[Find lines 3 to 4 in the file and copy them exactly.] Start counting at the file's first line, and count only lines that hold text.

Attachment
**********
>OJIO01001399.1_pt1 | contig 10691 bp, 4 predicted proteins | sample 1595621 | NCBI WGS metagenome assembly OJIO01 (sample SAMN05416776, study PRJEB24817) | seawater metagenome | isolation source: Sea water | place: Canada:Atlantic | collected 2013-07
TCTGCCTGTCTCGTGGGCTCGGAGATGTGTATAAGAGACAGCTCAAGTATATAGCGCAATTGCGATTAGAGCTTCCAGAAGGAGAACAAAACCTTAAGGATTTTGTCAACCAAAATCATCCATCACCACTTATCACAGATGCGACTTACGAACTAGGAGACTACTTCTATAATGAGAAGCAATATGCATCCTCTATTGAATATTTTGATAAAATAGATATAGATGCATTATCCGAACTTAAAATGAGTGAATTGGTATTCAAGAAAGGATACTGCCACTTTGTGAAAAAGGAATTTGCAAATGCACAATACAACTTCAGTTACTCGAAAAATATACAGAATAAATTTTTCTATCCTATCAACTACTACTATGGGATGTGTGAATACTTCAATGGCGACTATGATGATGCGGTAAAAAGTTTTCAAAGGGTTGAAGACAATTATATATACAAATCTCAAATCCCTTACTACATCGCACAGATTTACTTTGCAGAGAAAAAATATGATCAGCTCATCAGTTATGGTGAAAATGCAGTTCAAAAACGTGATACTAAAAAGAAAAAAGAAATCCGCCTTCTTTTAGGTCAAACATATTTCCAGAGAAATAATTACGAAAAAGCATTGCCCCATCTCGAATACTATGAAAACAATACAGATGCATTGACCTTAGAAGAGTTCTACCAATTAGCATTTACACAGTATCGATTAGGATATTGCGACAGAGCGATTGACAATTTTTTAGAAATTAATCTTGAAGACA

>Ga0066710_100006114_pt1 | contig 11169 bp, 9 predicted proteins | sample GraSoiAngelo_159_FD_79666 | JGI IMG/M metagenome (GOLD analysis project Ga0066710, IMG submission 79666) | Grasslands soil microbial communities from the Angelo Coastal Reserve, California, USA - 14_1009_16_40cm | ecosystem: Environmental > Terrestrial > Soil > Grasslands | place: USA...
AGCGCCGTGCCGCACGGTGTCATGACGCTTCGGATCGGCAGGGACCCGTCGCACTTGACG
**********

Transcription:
>Ga0066710_100006114_pt1 | contig 11169 bp, 9 predicted proteins | sample GraSoiAngelo_159_FD_79666 | JGI IMG/M metagenome (GOLD analysis project Ga0066710, IMG submission 79666) | Grasslands soil microbial communities from the Angelo Coastal Reserve, California, USA - 14_1009_16_40cm | ecosystem: Environmental > Terrestrial > Soil > Grasslands | place: USA...
AGCGCCGTGCCGCACGGTGTCATGACGCTTCGGATCGGCAGGGACCCGTCGCACTTGACG